A Statement on the Nature of Shapes by an Autistic Adult.
Image description: An infographic titled Circular reasoning and the question of profound quadrilaterality. A statement on the nature of shapes by an autistic adult.
Image of blue (regular) rectangle. Subtitle: This is a quadrilateral. Text: It is called a quadrilateral because it has four sides. That is all that’s required. This one also happens to be a rectangle. Four sides = quadrilateral + 4 right angles = rectangle.
Title: These are also quadrilaterals. Images of a parallelogram, square, and trapezoid with definitions. Parallelogram: four sides = quadrilateral + opposite sides parallel. Square: four sides = quadrilateral + 4 equal sides and 4 right angles = square. Trapezoid: four sides = quadrilateral + 2 sides parallel = trapezoid.
Subtitle: Quadrilaterals. Images of parallelogram, rectangle, trapezoid, and square. Text: Each of these shapes is a quadrilateral. No one shape here is more quadrilateral than the others. Meeting other conditions does not change the shape’s quadrilateralness.
No subtitle. You might think that the square better captures the essence of quadrilaterality than the trapezoid. You might even think of the square as “profoundly quadrilateral.” But you would be wrong.
Subtitle: There is a group of shapes who would like to change the definition of quadrilateral. Image of 5 circles and a trapezoid. One circle is saying, “That one isn’t even rectangular!” The trapezoid is thinking, “Circular logic?”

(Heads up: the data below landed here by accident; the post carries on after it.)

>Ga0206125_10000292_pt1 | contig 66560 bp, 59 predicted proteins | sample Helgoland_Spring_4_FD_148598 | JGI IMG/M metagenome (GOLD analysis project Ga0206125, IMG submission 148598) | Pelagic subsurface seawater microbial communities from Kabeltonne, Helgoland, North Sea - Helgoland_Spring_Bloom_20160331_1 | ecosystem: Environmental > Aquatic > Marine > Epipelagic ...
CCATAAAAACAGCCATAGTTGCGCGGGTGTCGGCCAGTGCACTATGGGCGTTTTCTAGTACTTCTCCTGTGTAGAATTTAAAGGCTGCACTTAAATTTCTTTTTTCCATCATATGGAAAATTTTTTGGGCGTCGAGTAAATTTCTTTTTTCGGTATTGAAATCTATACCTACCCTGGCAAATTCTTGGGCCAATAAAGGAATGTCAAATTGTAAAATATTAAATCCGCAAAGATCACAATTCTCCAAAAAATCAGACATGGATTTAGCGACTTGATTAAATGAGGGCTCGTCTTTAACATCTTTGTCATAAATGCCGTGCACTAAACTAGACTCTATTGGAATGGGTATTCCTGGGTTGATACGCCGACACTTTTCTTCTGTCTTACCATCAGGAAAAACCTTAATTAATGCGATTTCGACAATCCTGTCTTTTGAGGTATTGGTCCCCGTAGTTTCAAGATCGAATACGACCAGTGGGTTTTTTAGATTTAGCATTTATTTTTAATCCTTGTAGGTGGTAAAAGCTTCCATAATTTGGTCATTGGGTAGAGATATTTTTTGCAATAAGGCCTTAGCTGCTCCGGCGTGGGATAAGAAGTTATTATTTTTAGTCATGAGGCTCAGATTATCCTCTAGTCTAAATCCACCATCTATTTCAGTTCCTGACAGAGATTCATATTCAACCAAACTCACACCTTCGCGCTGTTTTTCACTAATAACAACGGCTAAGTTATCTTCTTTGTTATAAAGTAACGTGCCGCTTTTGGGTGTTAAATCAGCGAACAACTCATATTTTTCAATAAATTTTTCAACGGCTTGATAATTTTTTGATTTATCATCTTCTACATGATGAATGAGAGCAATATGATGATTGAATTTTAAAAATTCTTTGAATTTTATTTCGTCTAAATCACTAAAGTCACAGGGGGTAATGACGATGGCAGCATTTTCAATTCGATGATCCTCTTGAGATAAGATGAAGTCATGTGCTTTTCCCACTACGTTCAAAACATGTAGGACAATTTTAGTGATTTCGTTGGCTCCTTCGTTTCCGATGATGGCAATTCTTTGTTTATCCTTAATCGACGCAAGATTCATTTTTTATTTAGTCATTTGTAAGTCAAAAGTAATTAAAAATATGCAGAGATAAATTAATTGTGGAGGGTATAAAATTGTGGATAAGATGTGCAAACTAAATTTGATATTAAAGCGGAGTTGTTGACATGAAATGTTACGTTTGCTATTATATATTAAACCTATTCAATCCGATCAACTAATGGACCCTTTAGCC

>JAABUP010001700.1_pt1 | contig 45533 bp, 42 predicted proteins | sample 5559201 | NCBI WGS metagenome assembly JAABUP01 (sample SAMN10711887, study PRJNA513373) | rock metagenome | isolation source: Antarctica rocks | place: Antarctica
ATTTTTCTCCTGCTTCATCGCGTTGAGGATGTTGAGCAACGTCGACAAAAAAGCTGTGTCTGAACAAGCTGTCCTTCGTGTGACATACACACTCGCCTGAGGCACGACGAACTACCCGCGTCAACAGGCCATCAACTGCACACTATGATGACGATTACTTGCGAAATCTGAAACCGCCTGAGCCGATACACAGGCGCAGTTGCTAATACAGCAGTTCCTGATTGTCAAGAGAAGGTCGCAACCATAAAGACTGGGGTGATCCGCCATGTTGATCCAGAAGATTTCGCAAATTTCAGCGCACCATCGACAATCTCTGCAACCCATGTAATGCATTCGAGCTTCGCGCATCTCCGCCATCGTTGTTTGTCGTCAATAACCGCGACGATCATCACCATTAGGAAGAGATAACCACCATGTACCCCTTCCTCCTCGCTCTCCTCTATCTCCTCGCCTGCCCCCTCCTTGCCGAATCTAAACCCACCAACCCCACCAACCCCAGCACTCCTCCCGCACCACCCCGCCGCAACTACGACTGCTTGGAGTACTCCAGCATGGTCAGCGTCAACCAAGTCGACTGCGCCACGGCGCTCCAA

Subtitle: This rectangle represents an autistic person. Text: A person is called autistic when they have social/communication differences and a need for sameness or repetition to a degree that affects major life activities. Image of a rectangle with the word “autistic.”
Subtitle: These quadrilaterals also represent autistic people. Image shows a parallelogram, square and trapezoid. The parallelogram says “autistic + ADHD + anxiety + gastrointestinal disorder. The square says “autistic + intellectual disability + epilepsy. The trapezoid says “autistic + depression + PTSD. Text: Each person has co-occurring conditions. These vary from one autistic person to another. The co-occurring conditions are not part of the definition of autism. They cannot make a person more or less autistic.
Subtitle: Did you know? Text: Accurate definitions and logic are access needs for many of us. I would be very happy to stop arguing about the definition of autism, but I cannot until my access needs are met. Think of it as an accommodation if you must.
Disabled people deserve access to the supports they need, whether due to autism or to co-occurring conditions. But squares are not more quadrilateral than trapezoids. There is no such thing as “profound autism.”